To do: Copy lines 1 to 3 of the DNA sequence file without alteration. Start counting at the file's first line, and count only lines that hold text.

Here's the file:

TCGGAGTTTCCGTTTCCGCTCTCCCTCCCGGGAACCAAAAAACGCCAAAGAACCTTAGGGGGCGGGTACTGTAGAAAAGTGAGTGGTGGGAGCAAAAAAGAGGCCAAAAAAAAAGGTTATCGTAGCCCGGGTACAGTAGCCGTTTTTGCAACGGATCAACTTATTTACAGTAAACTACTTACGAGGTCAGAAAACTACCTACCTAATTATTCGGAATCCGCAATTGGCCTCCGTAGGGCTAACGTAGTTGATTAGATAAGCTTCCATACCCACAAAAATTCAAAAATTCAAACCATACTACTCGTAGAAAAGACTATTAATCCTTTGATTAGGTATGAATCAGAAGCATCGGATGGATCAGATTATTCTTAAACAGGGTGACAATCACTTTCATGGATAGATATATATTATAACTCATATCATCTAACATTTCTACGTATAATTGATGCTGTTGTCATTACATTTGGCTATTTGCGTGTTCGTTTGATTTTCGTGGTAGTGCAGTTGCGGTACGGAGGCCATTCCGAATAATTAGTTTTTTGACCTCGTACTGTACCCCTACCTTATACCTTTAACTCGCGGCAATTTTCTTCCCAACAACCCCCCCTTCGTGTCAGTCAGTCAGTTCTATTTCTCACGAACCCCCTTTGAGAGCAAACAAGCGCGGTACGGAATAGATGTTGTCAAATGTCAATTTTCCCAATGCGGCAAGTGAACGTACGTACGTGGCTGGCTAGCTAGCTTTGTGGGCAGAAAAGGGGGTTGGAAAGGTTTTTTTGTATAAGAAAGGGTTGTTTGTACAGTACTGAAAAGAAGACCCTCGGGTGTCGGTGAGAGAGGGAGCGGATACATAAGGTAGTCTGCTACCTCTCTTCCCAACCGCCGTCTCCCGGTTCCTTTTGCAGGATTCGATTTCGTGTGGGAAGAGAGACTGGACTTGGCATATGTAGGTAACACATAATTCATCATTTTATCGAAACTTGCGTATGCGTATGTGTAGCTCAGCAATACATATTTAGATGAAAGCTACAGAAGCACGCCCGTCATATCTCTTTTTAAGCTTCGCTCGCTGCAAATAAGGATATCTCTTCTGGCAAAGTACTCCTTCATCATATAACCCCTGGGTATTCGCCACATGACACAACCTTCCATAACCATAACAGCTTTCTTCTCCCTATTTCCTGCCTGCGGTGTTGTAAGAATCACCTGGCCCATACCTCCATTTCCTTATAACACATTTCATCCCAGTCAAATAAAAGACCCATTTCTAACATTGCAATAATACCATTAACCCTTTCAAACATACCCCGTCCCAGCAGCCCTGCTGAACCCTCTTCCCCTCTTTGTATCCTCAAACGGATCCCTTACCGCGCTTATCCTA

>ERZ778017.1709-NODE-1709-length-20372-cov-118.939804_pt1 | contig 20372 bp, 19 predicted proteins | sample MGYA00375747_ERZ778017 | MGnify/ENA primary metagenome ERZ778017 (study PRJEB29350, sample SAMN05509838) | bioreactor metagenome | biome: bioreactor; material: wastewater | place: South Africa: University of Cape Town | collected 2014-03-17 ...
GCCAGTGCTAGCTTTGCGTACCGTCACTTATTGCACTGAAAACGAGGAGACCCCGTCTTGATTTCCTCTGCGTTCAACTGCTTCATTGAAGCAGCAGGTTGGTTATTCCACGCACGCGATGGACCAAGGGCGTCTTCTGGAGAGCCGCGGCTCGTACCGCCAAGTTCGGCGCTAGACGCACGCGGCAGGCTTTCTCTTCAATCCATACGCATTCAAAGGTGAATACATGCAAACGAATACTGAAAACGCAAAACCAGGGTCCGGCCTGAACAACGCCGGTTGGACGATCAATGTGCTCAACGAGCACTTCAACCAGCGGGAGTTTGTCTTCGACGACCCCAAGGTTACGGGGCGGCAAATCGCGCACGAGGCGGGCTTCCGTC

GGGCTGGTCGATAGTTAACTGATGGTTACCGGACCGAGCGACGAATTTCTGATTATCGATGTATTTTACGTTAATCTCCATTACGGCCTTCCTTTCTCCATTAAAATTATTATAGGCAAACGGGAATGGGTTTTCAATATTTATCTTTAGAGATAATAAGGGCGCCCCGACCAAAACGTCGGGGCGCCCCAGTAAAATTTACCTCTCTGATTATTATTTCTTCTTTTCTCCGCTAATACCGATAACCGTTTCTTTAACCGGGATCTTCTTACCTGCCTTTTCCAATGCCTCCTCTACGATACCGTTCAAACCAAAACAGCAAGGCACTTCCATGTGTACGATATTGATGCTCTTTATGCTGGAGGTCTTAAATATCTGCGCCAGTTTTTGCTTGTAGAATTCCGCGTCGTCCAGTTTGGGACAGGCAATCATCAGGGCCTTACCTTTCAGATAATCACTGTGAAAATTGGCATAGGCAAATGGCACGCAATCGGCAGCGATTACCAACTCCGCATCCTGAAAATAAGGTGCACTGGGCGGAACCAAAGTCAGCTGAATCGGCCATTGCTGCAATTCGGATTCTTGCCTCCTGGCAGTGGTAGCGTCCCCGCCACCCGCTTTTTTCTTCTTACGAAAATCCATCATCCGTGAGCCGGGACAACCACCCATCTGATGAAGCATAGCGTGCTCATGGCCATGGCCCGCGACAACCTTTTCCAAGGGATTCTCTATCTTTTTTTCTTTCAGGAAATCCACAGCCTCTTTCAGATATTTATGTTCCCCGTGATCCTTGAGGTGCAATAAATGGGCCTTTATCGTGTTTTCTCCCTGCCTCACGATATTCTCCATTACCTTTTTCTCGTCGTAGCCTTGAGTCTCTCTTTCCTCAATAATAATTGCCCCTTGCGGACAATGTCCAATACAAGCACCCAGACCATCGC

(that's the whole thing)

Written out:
TCGGAGTTTCCGTTTCCGCTCTCCCTCCCGGGAACCAAAAAACGCCAAAGAACCTTAGGGGGCGGGTACTGTAGAAAAGTGAGTGGTGGGAGCAAAAAAGAGGCCAAAAAAAAAGGTTATCGTAGCCCGGGTACAGTAGCCGTTTTTGCAACGGATCAACTTATTTACAGTAAACTACTTACGAGGTCAGAAAACTACCTACCTAATTATTCGGAATCCGCAATTGGCCTCCGTAGGGCTAACGTAGTTGATTAGATAAGCTTCCATACCCACAAAAATTCAAAAATTCAAACCATACTACTCGTAGAAAAGACTATTAATCCTTTGATTAGGTATGAATCAGAAGCATCGGATGGATCAGATTATTCTTAAACAGGGTGACAATCACTTTCATGGATAGATATATATTATAACTCATATCATCTAACATTTCTACGTATAATTGATGCTGTTGTCATTACATTTGGCTATTTGCGTGTTCGTTTGATTTTCGTGGTAGTGCAGTTGCGGTACGGAGGCCATTCCGAATAATTAGTTTTTTGACCTCGTACTGTACCCCTACCTTATACCTTTAACTCGCGGCAATTTTCTTCCCAACAACCCCCCCTTCGTGTCAGTCAGTCAGTTCTATTTCTCACGAACCCCCTTTGAGAGCAAACAAGCGCGGTACGGAATAGATGTTGTCAAATGTCAATTTTCCCAATGCGGCAAGTGAACGTACGTACGTGGCTGGCTAGCTAGCTTTGTGGGCAGAAAAGGGGGTTGGAAAGGTTTTTTTGTATAAGAAAGGGTTGTTTGTACAGTACTGAAAAGAAGACCCTCGGGTGTCGGTGAGAGAGGGAGCGGATACATAAGGTAGTCTGCTACCTCTCTTCCCAACCGCCGTCTCCCGGTTCCTTTTGCAGGATTCGATTTCGTGTGGGAAGAGAGACTGGACTTGGCATATGTAGGTAACACATAATTCATCATTTTATCGAAACTTGCGTATGCGTATGTGTAGCTCAGCAATACATATTTAGATGAAAGCTACAGAAGCACGCCCGTCATATCTCTTTTTAAGCTTCGCTCGCTGCAAATAAGGATATCTCTTCTGGCAAAGTACTCCTTCATCATATAACCCCTGGGTATTCGCCACATGACACAACCTTCCATAACCATAACAGCTTTCTTCTCCCTATTTCCTGCCTGCGGTGTTGTAAGAATCACCTGGCCCATACCTCCATTTCCTTATAACACATTTCATCCCAGTCAAATAAAAGACCCATTTCTAACATTGCAATAATACCATTAACCCTTTCAAACATACCCCGTCCCAGCAGCCCTGCTGAACCCTCTTCCCCTCTTTGTATCCTCAAACGGATCCCTTACCGCGCTTATCCTA

>ERZ778017.1709-NODE-1709-length-20372-cov-118.939804_pt1 | contig 20372 bp, 19 predicted proteins | sample MGYA00375747_ERZ778017 | MGnify/ENA primary metagenome ERZ778017 (study PRJEB29350, sample SAMN05509838) | bioreactor metagenome | biome: bioreactor; material: wastewater | place: South Africa: University of Cape Town | collected 2014-03-17 ...
GCCAGTGCTAGCTTTGCGTACCGTCACTTATTGCACTGAAAACGAGGAGACCCCGTCTTGATTTCCTCTGCGTTCAACTGCTTCATTGAAGCAGCAGGTTGGTTATTCCACGCACGCGATGGACCAAGGGCGTCTTCTGGAGAGCCGCGGCTCGTACCGCCAAGTTCGGCGCTAGACGCACGCGGCAGGCTTTCTCTTCAATCCATACGCATTCAAAGGTGAATACATGCAAACGAATACTGAAAACGCAAAACCAGGGTCCGGCCTGAACAACGCCGGTTGGACGATCAATGTGCTCAACGAGCACTTCAACCAGCGGGAGTTTGTCTTCGACGACCCCAAGGTTACGGGGCGGCAAATCGCGCACGAGGCGGGCTTCCGTC